Human CTLA-4 includes a leader peptide and three domains: an extracellular V domain (116 amino acids), a transmembrane region (37 amino acids) and cytoplasmic tail (34 amino acid) that contains two tyrosine-based motifs (77). CTLA-4 has an essential function in controlling the immune responses in cancer and is contemplated as a prospective target against cancer. Preclinical studies have shown that the inhibition of CTLA-4 can enhance therapeutic immunity to cancer (78). At present, two antibodies (tremelimumab and ipilimumab) are being tested in clinical trials against HNC (Table 1). Crystal structures of these two antibodies (5GGV and 5TRU) were aligned to illustrate the binding model of shared epitope, but with slight deviation (Figure 4).

FIGURE 4
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Figure 4 Aligned structures of Tremelimumab and Ipilimumab. Crystal structures of Ipilimumab (red) and tremelimumab (blue) were aligned while binding to EGFR (gray). Both crystallized antibodies were in Fab format. Crystal structures were viewed and analyzed using PyMOL (The PyMOL Molecular Graphics System, Version 2.4.0 Schrödinger, LLC.)

Limitations of the Currently Offered Antibody-Based Approaches

Despite the great potential of biotherapeutic antibodies in treating various types of cancer, the scenario is slightly more complicated in HNCs. HNC is very costly to be treated, and in the USA for example, it is considered to be the most expensive cancer to treat, with assessed costs of $96,000–$150,000 for multimodality treatment (79). Antibodies against HNCs have been hindered with limitations related to efficacy and safety.

Regarding the anti-EGFR antibodies, despite the 80–90% overexpression of EGFR in HNC, Cetuximab therapy is potent in only 10–20% of HNC patients (80). Thus, the clinical responses to Cetuximab might not be completely related to the EGFR expression levels in HNC (81). This absence of correlation is analogous to what was noted in colorectal cancer patients treated with Cetuximab (82). Nevertheless, these observations should be carefully interpreted as they could be attributed to variations in the methods adapted to measure the expression level of EGFR, such as staining protocols, tissue fixation techniques, storage time of these tissues, and type of preservation reagents (82). Another factor could be related to the utilization of primary tumor tissue to establish the patient’s EGFR status, but it is the metastases stage, which is biologically distinct from the primary tumors, that is treated with cetuximab (83). Aside from these possible experimental variabilities, this lack of correlation could also lie in the prospective for cetuximab to induce antibody-dependent cell-mediated cytotoxicity (ADCC), which can lead to indirect antitumor activity by the recruitment of cytotoxic host effector cells such as monocytes and natural-killer cells (84). Consequently, the EGFR expression level does not currently seem to have a predictive value, and the future development of a consistent immunocytochemistry technique or a reverse transcription polymerase chain reaction are certainly required.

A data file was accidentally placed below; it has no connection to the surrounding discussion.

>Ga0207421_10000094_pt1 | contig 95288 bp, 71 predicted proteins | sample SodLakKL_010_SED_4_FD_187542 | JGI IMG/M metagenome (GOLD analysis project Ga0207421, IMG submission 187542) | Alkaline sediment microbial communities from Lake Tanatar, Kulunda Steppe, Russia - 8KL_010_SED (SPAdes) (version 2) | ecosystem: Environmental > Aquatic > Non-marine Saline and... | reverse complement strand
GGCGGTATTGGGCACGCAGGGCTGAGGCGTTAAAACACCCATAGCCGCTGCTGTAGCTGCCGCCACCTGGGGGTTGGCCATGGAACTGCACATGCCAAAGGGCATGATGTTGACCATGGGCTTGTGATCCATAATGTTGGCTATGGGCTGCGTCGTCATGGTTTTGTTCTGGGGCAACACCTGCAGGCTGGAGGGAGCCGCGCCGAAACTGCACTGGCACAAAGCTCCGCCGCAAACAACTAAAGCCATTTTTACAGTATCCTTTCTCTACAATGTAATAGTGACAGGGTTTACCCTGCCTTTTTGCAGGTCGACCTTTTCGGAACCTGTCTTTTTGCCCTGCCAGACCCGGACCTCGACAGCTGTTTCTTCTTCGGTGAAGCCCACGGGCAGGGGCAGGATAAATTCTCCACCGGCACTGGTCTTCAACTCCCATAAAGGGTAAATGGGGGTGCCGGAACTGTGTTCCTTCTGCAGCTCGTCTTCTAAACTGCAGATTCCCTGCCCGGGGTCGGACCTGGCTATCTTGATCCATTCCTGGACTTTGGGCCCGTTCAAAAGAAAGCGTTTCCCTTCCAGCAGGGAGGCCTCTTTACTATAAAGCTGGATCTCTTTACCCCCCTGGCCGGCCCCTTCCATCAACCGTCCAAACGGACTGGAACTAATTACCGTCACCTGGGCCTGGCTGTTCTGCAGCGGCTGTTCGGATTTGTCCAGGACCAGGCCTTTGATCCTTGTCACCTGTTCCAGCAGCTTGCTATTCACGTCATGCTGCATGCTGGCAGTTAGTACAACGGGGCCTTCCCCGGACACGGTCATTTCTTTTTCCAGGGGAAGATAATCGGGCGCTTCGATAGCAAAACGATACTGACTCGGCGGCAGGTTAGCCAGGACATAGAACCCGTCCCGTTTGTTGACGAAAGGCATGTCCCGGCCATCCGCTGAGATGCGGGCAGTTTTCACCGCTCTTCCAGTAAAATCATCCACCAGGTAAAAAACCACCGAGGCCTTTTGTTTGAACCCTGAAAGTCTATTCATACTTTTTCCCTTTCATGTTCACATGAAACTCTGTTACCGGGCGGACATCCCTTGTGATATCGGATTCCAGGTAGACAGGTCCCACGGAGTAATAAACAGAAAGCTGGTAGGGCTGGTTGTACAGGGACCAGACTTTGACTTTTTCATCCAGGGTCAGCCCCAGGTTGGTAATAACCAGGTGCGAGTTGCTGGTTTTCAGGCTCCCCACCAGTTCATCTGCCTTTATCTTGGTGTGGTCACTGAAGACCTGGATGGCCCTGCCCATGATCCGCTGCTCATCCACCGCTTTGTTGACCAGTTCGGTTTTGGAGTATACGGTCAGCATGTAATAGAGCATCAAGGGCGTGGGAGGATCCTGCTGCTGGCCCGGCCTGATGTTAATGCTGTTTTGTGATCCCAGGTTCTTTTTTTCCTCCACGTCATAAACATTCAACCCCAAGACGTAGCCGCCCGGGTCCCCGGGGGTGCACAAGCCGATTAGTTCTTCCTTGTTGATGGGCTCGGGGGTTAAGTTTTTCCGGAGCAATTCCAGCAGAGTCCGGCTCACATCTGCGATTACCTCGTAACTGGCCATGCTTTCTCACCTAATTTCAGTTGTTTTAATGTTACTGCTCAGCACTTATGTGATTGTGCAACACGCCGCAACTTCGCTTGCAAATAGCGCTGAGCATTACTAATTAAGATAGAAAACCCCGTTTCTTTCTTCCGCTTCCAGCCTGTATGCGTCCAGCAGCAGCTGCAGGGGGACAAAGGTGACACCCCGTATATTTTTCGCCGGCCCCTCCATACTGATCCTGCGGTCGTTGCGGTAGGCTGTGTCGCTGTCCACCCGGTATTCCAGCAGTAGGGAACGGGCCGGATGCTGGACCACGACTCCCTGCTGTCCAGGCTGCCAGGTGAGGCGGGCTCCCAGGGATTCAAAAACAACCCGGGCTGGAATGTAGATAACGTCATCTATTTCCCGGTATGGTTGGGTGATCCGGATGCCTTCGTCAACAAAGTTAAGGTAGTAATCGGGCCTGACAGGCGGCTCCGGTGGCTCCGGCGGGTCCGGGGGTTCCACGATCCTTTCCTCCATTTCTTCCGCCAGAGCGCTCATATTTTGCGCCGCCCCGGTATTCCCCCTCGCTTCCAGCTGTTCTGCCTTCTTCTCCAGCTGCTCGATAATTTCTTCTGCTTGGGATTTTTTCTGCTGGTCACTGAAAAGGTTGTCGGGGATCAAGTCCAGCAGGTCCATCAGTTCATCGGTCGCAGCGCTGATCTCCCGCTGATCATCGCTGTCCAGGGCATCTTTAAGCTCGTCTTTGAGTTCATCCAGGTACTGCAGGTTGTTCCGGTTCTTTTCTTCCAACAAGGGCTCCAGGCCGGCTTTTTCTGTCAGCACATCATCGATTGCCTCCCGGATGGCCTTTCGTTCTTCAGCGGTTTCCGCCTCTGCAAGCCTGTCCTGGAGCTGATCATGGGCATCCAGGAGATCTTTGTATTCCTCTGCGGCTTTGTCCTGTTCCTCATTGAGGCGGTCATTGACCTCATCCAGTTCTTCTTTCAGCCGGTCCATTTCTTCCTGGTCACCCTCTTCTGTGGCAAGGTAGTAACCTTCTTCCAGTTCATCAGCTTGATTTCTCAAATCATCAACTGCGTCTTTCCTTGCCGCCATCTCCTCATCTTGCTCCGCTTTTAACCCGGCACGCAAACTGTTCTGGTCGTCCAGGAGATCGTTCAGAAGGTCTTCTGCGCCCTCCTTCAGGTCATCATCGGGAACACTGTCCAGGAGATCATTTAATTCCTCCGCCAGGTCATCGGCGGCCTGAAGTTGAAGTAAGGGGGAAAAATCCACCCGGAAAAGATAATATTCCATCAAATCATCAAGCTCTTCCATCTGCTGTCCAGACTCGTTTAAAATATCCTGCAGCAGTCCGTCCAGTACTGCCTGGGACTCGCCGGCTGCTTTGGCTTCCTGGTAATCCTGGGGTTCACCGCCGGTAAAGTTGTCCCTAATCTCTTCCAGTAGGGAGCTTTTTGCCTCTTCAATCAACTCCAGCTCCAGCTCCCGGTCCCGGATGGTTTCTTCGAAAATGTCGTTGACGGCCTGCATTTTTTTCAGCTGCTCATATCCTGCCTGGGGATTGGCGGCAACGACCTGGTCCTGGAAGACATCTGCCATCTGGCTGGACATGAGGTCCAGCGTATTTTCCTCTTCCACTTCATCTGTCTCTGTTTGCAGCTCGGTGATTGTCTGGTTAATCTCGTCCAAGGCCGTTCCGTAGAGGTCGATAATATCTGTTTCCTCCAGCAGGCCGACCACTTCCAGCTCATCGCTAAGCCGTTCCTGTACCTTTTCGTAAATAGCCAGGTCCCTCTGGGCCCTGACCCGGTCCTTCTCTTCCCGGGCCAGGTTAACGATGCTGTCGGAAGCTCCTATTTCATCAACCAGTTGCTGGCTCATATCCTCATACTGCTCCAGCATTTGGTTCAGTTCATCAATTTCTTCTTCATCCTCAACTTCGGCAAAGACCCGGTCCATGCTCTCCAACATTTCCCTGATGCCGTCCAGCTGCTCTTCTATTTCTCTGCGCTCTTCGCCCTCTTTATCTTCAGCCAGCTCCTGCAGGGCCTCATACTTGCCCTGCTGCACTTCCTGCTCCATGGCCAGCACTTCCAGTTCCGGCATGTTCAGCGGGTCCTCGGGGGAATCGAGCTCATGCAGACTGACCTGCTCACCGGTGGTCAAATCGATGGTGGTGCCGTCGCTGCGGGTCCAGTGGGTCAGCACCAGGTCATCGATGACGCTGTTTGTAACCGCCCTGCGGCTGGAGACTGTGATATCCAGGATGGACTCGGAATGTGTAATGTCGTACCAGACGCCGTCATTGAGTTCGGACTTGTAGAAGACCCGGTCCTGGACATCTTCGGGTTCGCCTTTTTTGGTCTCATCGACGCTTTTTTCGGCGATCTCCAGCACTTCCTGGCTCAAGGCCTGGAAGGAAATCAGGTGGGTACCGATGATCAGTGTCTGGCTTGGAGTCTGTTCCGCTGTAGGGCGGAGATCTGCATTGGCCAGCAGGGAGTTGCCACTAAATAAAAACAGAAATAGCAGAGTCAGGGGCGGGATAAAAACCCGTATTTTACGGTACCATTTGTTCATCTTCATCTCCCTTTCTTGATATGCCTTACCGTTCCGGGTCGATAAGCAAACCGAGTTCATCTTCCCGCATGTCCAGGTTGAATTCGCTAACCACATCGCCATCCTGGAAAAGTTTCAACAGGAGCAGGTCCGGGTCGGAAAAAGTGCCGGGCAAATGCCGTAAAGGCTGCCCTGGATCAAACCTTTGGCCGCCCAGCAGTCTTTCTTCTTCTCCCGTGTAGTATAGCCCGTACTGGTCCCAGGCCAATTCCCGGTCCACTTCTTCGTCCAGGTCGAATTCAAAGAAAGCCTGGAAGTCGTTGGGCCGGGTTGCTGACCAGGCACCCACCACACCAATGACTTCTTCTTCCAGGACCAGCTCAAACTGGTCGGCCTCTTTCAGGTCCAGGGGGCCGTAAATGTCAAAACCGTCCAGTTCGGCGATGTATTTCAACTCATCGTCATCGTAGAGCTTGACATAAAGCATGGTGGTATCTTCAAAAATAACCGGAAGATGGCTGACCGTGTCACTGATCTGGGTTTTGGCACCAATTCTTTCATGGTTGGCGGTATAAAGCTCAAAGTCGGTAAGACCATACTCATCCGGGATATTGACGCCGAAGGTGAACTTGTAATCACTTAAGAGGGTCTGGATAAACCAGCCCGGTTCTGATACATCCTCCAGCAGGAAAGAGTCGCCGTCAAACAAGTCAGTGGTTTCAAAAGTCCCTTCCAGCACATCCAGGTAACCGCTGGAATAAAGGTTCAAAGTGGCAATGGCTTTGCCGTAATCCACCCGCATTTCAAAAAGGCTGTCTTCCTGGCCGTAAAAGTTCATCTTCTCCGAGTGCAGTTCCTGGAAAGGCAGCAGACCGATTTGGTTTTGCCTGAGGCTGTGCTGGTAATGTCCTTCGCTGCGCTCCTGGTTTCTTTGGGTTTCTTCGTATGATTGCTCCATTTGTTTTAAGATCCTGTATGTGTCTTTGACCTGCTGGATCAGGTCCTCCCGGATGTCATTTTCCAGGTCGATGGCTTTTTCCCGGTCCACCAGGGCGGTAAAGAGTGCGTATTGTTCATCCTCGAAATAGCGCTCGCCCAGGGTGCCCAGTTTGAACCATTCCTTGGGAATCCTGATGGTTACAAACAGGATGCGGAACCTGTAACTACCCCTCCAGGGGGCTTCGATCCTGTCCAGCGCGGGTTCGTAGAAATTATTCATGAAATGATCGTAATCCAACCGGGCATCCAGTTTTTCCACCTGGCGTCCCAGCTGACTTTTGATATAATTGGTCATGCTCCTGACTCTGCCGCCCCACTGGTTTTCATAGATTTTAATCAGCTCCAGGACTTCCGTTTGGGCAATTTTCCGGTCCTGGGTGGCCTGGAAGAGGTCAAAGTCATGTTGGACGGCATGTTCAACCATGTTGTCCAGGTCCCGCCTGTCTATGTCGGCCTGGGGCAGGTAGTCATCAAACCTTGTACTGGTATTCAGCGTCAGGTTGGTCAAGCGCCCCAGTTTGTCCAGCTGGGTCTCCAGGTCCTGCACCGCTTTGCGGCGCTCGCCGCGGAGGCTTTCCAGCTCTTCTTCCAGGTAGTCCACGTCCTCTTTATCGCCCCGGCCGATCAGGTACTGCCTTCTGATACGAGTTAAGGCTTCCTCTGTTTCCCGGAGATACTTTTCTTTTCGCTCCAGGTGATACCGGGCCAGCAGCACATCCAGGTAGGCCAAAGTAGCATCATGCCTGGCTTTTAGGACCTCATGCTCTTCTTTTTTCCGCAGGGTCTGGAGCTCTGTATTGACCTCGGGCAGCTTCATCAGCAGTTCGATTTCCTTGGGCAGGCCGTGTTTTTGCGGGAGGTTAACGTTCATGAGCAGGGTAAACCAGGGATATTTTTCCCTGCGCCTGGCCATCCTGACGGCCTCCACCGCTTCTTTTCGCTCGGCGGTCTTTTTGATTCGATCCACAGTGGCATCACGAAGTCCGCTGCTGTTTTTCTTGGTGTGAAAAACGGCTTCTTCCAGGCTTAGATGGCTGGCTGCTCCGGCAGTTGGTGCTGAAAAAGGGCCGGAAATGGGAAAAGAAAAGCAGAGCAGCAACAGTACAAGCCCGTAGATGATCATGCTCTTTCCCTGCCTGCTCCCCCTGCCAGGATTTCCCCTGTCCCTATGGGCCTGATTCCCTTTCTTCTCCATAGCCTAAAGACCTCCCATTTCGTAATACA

HNCs can additionally develop resistance to cetuximab (85). Patients that are primarily responsive to anti-EGFR therapy frequently show resistance during the treatment course (86). Various factors allied with resistance have been recognized, such as ubiquitination and trafficking (87), overexpression and amplification of ErbB2 (88), KRAS mutations (89), polymorphism (90), changes in the microenvironment (91), reformed expression levels of VEGF (92), and altered expression levels of STAT3 (93). This resistance process can be signaling based, leading to activation of HER2, HER3, insulin growth factor receptor (IGFR), and c-Met (94, 95).

Another anti-EGFR is panitumumab, which was tested on patients with recurrent or metastatic HNC in the SPECTRUM trial (phase III) that examined cisplatin and fluorouracil with/without panitumumab (96). Unlike the EXTREME study that tested cetuximab (48), the SPECTRUM trial on panitumumab has shown enhanced progression-free survival but not an overall survival. The noticed clinical variations between panitumumab and cetuximab exemplify the difficulty of obtaining a suitable anti-EGFR response in HNC. This complexity is not only limited to efficacy and resistance, but also extends to the appearance of various side effects.

EGFR is expressed at the epidermis basal layer, so it is anticipated that skin toxicity, such as acneiform eruptions, could be a major side effect (97). The dose-dependent rash was identified in over 50% of treated patients, especially on face, neck, retro-auricular area, shoulders, and the upper trunk (98). In addition, cetuximab, is associated with different adverse events when used as a second line single agent, including rash, acne, dry skin, nail disorder, fever, nausea, vomiting, dyspnea, and other infusion-related reactions (99). The higher incidences of severe radiation dermatitis were observed following the clinical introduction of concurrent RT and cetuximab (100). For example, the EXTREME trial has shown nine cases of sepsis (4%) in the cetuximab group, in contrast to one case (<1%) in the CT-alone group (48).

On the other hand, immune checkpoint inhibitors (ICIs) show promising clinical benefit when generally compared to anti-EGFR antibodies. However, they can also cause a distinctive spectrum of side effects, influencing almost any organ. Shah et al. (101), have conducted a systematic review analyzing databases on patients with HNC, treated with ICIs, who developed immune-related adverse events (irAEs). The authors have identified 46 treatment-related adverse events from the pooled 791 patients, with at least 12 having essential consequence to irAEs. The most noticed adverse effects in patients receiving PD-1 inhibitors were associated with the endocrine, cutaneous, and gastrointestinal systems.